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September 2005

Art in Dermatologic Surgery

Author Affiliations


Arch Dermatol. 2005;141(9):1186. doi:10.1001/archderm.141.9.1186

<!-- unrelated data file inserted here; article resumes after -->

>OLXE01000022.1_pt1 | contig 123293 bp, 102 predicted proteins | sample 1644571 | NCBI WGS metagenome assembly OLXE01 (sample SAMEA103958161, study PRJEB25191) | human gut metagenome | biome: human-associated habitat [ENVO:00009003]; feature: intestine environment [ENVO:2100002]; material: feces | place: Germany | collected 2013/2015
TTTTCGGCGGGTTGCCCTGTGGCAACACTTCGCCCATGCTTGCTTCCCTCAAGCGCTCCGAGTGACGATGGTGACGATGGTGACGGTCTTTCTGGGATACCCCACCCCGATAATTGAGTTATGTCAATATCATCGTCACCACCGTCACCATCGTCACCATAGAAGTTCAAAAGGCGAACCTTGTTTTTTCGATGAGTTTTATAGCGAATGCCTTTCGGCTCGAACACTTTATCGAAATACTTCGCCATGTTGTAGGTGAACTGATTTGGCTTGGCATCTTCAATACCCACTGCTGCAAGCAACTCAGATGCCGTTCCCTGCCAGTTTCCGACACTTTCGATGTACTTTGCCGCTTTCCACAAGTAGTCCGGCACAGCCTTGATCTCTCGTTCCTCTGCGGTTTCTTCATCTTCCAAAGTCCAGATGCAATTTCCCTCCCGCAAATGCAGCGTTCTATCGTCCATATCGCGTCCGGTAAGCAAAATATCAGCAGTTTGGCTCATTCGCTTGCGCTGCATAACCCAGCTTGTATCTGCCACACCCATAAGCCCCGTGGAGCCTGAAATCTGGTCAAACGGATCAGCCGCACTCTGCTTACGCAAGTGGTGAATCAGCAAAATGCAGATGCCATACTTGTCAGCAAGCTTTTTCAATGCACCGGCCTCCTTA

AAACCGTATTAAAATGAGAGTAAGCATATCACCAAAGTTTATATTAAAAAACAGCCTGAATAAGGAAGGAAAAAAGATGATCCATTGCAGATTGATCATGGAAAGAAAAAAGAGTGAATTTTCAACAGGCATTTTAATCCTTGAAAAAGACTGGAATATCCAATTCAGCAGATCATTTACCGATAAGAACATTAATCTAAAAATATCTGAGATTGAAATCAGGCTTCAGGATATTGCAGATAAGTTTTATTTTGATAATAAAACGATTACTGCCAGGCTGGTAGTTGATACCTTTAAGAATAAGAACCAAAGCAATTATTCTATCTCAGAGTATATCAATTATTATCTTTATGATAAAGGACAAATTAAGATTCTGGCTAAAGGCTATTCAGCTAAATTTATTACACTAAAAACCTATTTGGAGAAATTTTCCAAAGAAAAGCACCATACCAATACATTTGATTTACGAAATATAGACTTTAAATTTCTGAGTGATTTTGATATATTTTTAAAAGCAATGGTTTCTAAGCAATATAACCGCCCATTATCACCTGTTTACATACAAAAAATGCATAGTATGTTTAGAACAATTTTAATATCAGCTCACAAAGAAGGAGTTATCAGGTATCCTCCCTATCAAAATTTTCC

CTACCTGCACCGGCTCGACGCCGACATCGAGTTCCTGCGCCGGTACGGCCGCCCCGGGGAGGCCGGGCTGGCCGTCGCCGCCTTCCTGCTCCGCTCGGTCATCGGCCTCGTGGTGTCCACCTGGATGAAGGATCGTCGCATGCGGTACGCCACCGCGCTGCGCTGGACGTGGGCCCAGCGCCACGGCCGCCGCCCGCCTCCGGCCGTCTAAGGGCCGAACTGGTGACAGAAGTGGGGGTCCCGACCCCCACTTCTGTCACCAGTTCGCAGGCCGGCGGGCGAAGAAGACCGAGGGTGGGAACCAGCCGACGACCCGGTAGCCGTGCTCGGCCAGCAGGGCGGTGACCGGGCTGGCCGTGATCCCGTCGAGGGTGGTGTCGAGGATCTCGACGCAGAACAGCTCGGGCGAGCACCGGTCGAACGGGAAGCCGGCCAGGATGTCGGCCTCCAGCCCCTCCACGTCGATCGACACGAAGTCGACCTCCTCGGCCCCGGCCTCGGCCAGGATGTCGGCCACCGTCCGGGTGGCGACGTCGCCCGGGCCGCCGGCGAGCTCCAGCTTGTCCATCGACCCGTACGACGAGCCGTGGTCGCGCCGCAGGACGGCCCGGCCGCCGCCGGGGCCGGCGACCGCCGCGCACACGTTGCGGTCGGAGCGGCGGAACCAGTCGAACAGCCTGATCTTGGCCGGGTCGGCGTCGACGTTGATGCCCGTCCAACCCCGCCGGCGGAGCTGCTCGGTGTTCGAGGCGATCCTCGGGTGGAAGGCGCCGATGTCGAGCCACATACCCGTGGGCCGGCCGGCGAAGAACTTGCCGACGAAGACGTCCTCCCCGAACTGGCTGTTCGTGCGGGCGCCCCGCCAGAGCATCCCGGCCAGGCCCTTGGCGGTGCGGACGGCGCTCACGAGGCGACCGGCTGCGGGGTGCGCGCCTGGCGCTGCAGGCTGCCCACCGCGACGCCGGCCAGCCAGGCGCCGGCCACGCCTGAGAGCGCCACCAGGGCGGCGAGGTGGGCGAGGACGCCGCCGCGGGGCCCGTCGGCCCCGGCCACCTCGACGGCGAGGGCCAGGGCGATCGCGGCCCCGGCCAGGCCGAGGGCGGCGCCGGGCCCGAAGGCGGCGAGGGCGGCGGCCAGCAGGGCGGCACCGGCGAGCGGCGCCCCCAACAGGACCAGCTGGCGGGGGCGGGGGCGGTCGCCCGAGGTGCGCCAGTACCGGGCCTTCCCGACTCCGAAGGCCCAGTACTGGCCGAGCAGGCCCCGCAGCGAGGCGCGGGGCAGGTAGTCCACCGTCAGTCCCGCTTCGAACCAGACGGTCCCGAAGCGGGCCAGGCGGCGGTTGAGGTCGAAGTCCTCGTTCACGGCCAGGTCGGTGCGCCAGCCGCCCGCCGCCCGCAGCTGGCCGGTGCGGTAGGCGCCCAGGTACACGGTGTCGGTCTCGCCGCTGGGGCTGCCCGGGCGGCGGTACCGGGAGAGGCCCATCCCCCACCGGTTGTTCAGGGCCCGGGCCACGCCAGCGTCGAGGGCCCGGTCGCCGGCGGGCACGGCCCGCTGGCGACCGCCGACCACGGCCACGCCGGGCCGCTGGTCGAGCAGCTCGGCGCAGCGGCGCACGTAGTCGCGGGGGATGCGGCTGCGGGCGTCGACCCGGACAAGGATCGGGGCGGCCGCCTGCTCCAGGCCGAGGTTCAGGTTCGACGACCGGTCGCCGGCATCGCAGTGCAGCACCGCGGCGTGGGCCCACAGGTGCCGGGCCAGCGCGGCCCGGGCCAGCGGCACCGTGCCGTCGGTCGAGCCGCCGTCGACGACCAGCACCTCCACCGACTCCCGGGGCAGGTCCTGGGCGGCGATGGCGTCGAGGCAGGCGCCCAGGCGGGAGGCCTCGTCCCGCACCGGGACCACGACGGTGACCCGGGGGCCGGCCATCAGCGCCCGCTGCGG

A 66-year-old man presented for evaluation of an ulceration behind the left auricle that persisted after surgical removal of a basal cell carcinoma 6 months earlier. The defect from that surgical procedure had been covered with a split-thickness graft, and no postoperative complications were reported. Under the clinical diagnosis of a recurrence of the basal cell carcinoma, this ulceration was completely excised. The histologic examination, however, revealed a tessellation consisting of flamboyant tracerylike motifs with a strong foreign-body reaction but no signs of the prior basal cell carcinoma (eg, nests of atypical basaloid cells and peripheral palisade) (Figure). Detailed anamnesis revealed that the polyurethane foam that had been used for temporary wound dressing to induce the formation of granulation tissue had not been removed prior to skin grafting.

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